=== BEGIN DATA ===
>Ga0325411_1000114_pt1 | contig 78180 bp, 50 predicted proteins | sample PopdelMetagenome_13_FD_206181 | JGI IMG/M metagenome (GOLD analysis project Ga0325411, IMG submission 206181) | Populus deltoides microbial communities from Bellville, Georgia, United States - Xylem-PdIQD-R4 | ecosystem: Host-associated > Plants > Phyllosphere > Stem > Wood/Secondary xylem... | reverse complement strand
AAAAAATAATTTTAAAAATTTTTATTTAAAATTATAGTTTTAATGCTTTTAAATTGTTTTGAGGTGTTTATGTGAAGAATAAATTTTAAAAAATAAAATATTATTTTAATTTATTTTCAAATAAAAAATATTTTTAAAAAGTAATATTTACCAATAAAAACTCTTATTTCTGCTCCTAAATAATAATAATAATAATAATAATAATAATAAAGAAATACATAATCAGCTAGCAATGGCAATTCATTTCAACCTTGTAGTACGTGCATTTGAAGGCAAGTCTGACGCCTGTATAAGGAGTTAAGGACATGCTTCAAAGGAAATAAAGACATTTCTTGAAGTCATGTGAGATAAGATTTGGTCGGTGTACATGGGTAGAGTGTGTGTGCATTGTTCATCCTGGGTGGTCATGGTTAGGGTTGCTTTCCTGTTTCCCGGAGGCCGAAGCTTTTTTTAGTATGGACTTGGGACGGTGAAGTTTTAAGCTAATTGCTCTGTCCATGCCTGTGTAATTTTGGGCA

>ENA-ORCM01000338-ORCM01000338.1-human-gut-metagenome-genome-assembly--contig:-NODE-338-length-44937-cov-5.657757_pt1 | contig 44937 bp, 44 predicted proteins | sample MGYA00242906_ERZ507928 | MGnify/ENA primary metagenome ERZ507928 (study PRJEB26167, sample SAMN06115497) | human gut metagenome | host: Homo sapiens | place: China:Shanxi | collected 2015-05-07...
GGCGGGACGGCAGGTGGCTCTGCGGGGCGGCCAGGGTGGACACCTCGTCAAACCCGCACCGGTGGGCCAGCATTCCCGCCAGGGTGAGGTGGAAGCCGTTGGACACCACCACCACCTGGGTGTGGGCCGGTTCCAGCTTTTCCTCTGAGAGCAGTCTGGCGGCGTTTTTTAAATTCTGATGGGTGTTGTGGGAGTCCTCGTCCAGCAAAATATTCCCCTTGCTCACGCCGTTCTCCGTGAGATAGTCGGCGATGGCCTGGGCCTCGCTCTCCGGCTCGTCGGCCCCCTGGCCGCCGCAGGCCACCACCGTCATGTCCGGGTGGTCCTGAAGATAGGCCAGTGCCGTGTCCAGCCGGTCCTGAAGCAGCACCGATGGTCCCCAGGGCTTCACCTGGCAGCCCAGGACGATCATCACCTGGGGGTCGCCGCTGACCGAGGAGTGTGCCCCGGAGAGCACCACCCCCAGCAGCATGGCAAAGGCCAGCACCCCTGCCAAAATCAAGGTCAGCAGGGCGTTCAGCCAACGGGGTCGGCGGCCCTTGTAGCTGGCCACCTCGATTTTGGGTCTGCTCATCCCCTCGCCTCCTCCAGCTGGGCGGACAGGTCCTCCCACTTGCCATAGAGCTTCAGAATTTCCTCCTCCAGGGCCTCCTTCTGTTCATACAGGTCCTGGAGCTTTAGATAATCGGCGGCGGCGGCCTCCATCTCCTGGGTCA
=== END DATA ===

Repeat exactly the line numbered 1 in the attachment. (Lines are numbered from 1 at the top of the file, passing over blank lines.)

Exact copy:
>Ga0325411_1000114_pt1 | contig 78180 bp, 50 predicted proteins | sample PopdelMetagenome_13_FD_206181 | JGI IMG/M metagenome (GOLD analysis project Ga0325411, IMG submission 206181) | Populus deltoides microbial communities from Bellville, Georgia, United States - Xylem-PdIQD-R4 | ecosystem: Host-associated > Plants > Phyllosphere > Stem > Wood/Secondary xylem... | reverse complement strand